4 December 2013

Nigeria: Good Governance, Not Good Politics


Nigeria's claim of being the giant of Africa is in conflict with its ranking of 41 out of 52 on the Good Governance Index announced at the 2013 Good Governance Summit held in collaboration with the Mo Ibrahim Foundation in Dakar, Senegal. This is certainly a setback and should serve as a wake-up call for the country.

The recurring questions and issues Nigerians are faced with include: How are our leaders responding to the challenges of implementing good governance effectively and efficiently? Is their understanding of the dynamics needed to change our situation different from that of the general public? More importantly, where do their priorities lie?

Almost every news item in recent times has focused on the political dynamics within the PDP, nPDP, APC and others. This is definitely an interesting issue to follow, but one can't help but question if the real issues such as poverty, security, human rights, climate change, infant and maternal mortality, public health, etc, have not been given a back seat until after the 2015 elections.

As Nigerians follow the dynamics of the political parties and the speed at which those involved respond to it, the important issues giving the average Nigerian a great sense of alarm have not been adequately addressed. International development partners confidently cite our deplorable status where combating extreme poverty is concerned. And despite our government's vehement rejection of the validity of their figures, they have not done anything to convince the people about their actual efforts and achievements, if any.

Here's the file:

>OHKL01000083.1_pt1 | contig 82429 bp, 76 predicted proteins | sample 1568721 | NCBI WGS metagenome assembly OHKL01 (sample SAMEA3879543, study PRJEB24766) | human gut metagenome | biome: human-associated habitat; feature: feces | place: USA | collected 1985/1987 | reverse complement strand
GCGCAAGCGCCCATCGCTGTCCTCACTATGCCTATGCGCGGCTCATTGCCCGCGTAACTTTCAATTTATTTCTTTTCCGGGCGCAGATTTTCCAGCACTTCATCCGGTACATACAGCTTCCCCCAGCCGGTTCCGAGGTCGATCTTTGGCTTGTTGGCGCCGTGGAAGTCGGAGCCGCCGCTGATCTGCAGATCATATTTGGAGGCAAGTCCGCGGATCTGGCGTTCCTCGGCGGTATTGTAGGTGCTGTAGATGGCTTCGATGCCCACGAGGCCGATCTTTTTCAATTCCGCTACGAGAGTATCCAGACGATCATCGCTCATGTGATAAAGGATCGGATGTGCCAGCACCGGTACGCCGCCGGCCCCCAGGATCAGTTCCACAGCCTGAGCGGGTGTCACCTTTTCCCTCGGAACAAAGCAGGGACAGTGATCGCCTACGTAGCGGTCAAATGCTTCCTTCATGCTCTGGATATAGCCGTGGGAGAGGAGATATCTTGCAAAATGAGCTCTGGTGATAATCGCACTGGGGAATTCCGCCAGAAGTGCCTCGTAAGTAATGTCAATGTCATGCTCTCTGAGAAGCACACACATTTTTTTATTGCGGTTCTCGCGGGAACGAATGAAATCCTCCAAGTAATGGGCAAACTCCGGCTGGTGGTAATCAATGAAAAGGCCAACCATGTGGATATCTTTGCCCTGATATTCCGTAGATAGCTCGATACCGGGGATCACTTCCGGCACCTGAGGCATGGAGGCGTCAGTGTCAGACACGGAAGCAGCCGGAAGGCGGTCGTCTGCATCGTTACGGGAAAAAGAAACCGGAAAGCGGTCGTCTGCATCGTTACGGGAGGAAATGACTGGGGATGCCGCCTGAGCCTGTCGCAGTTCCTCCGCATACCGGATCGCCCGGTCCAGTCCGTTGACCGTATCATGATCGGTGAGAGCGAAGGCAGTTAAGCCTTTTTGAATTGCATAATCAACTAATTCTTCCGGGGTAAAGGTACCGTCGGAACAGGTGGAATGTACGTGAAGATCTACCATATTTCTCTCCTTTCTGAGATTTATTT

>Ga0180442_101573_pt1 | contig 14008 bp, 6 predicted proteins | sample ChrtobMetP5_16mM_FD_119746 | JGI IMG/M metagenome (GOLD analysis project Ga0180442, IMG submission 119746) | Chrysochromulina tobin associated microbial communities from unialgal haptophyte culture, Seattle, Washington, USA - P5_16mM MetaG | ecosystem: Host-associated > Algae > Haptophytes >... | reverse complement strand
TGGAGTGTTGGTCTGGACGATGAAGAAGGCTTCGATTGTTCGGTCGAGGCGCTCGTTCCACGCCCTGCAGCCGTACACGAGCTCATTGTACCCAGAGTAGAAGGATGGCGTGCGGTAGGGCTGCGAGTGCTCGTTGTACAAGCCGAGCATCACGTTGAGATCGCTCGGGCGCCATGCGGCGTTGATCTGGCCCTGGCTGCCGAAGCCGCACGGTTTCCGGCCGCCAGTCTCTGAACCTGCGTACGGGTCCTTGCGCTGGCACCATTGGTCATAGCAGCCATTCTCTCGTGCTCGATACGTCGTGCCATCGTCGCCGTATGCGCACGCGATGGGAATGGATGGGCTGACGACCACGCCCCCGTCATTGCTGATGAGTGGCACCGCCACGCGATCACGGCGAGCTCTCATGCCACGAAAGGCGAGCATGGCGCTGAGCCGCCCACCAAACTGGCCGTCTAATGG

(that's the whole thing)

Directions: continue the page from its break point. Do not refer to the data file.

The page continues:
The country continues to face enormous environmental, social and economic challenges. At the same time, opportunities for growth and change are often not identified early enough, not analysed deeply enough or not systematically integrated into actions efficiently. Although one might argue that the politics of the country and its economic, social and environmental situations are inter-connected, the strategies for instituting the solutions are also linked and can be addressed at different levels, with the most effective solutions taking priority.

There needs to be a balance between the activities of our leaders in their political parties and the reality of their responsibilities to the lives of the people they serve and represent. As interesting as all the political drama is, implementing economic growth and actually changing the lives of the poor for the better have to take priority once again. There is the need to refocus on development projects and practices that will increase the efficiency and competitive advantage of their states. If solutions are properly implemented, they will be a major catalyst in the achievement of their objectives and the fulfilment of their obligations as leaders and politicians.

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